Reason and creativity in classroom dialogues
University of Exeter
Language and Education
Multilingual Matters & Channel View Publications
The development of reason has long been an important aim for education. This is possibly reflected in the emphasis on the importance of explicit verbal reasoning in definitions of ‘Exploratory Talk’: a concept that has had some influence on classroom teaching. In this paper I argue from transcript evidence that, while Exploratory Talk is a specific dialogical model of reason that has proved to be a useful pedagogic tool, there are educationally valuable ways of talking together that are characterised more by verbal creativity than by explicit reasoning. Close analysis of actual dialogues highlights the essential importance of verbal creativity even to the task of solving reasoning test problems in small groups. This analysis also suggests that the extent and quality of creativity found in classroom dialogues is influenced by shared ground rules. This implies the need to expand our understanding of dialogical reason to incorporate creativity and to develop dialogical models to support the stimulation and channelling of creativity in educational contexts.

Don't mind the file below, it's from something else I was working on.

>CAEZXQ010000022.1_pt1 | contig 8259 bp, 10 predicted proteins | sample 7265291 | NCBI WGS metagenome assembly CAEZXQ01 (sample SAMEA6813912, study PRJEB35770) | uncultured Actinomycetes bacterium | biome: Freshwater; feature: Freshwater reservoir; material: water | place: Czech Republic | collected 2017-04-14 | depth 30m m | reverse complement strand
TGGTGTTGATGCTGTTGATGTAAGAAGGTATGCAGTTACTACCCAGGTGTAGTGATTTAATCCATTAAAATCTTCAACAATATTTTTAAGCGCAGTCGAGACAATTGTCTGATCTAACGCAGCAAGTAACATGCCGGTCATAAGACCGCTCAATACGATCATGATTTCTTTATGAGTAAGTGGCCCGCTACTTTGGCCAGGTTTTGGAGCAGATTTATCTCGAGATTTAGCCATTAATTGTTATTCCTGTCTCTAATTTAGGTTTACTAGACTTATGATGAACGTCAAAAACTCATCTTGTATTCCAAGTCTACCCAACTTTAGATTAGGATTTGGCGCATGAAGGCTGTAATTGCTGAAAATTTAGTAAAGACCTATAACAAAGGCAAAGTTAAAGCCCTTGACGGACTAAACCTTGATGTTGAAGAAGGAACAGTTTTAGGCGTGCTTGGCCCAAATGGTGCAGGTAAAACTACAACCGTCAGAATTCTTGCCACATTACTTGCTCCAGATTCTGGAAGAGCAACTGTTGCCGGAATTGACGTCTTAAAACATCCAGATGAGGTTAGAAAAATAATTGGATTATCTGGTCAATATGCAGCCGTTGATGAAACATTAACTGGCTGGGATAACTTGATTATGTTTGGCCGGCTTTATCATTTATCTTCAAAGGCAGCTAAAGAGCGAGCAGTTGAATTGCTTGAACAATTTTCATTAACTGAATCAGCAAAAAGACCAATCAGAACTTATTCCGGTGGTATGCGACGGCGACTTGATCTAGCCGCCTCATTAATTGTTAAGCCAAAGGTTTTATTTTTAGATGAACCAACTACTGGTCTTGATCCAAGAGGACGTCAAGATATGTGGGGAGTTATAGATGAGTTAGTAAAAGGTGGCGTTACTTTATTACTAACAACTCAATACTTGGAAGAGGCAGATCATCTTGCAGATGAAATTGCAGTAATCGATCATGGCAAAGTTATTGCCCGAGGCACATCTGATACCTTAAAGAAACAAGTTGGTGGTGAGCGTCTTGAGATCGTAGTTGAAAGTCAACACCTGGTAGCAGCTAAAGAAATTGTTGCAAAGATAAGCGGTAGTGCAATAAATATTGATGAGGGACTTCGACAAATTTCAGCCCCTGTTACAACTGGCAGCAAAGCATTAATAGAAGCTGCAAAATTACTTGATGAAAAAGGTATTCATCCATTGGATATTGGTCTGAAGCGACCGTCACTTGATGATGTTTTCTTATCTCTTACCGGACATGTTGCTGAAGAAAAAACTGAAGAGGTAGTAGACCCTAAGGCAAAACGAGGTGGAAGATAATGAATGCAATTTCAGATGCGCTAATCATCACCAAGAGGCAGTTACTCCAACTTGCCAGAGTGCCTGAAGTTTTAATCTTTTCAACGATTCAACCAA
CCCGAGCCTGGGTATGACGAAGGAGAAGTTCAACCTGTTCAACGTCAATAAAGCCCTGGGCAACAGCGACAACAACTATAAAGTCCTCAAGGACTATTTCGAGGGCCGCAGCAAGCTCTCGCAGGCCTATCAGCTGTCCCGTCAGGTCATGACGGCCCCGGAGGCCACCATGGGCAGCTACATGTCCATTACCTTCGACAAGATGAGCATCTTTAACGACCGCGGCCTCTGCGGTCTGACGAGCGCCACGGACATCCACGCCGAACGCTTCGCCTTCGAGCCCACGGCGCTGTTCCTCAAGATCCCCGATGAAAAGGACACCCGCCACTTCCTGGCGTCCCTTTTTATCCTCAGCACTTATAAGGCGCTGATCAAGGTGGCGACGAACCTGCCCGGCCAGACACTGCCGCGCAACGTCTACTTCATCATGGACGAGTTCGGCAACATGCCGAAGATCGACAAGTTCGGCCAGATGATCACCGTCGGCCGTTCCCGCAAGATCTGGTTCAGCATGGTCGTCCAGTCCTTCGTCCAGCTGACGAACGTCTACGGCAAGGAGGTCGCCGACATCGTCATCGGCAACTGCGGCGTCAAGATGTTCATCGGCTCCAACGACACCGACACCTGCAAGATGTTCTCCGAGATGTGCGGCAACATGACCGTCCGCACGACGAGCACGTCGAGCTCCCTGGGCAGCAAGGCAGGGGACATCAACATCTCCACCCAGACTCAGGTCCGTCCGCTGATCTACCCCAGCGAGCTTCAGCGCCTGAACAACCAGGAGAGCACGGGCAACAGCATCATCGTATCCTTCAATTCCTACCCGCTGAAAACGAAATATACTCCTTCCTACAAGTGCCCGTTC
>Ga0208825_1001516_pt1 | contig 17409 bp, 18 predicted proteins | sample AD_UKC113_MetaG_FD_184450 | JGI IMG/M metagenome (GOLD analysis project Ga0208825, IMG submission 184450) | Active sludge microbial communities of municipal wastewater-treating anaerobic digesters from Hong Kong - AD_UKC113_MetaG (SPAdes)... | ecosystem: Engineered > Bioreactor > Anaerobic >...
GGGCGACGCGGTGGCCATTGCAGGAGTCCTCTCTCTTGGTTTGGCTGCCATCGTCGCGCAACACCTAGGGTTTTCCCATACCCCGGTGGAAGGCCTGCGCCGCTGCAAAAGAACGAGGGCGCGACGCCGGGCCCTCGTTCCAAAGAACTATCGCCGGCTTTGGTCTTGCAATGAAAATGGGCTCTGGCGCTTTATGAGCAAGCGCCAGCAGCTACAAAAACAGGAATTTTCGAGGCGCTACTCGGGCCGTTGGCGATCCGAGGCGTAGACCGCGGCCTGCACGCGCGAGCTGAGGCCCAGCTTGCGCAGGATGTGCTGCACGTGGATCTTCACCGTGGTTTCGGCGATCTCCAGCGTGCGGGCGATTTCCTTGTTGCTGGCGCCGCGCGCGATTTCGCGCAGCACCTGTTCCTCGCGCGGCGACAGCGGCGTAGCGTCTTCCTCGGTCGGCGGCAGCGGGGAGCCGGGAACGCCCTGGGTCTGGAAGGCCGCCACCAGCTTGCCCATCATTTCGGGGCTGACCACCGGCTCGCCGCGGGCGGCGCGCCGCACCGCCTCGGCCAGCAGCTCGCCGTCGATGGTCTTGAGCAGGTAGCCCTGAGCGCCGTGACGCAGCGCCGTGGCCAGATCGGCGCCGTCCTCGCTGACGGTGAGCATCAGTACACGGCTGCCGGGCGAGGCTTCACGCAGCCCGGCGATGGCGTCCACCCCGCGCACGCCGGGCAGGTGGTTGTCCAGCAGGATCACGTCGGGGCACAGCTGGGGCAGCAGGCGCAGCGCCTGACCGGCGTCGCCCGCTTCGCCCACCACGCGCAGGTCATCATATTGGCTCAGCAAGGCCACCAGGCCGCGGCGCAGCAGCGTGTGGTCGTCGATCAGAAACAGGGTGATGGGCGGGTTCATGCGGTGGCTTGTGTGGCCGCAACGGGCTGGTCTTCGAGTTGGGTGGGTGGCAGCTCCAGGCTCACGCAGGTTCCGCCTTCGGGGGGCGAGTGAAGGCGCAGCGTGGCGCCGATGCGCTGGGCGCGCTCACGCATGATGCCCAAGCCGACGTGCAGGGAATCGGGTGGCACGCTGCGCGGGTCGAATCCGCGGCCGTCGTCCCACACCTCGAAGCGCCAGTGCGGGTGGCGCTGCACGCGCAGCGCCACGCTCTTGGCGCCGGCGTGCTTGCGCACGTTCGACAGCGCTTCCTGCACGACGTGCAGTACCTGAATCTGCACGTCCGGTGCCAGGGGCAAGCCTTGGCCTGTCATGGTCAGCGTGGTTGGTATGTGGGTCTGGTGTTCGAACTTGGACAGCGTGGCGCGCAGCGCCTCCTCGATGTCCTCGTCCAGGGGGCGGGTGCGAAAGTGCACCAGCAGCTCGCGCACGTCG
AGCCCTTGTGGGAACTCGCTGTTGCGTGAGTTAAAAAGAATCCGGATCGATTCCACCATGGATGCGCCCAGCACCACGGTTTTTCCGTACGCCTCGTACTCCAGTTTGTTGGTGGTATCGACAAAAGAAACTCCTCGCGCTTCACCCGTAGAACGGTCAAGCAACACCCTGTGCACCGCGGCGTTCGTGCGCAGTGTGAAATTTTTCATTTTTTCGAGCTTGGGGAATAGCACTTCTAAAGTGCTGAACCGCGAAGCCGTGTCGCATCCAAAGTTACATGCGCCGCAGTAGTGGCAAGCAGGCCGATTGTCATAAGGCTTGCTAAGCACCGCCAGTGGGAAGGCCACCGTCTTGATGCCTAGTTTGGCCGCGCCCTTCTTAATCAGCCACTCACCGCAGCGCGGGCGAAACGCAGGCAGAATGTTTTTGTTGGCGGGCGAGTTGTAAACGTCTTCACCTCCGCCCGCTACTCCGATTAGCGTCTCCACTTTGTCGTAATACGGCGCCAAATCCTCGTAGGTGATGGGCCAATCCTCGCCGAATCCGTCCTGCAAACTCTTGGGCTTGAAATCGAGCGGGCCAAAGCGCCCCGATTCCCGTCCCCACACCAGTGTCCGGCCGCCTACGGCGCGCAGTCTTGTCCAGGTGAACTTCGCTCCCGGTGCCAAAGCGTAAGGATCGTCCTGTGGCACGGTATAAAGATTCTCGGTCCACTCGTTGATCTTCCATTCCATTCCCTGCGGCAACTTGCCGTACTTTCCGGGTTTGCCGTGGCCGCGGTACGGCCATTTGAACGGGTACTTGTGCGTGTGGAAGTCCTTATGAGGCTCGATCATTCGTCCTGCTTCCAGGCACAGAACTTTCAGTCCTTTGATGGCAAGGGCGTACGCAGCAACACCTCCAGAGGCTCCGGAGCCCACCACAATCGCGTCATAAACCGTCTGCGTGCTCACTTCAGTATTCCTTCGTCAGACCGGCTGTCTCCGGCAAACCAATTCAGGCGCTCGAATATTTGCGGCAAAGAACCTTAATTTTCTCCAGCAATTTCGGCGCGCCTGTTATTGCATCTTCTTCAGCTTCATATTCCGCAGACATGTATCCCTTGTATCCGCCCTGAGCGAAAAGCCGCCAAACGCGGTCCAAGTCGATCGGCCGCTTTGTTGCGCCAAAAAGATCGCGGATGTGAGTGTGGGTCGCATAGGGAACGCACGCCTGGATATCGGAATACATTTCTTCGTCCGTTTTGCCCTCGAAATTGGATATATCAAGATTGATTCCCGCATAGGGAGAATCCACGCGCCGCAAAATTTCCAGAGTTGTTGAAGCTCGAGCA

Language and Education, 19, (3), 223-238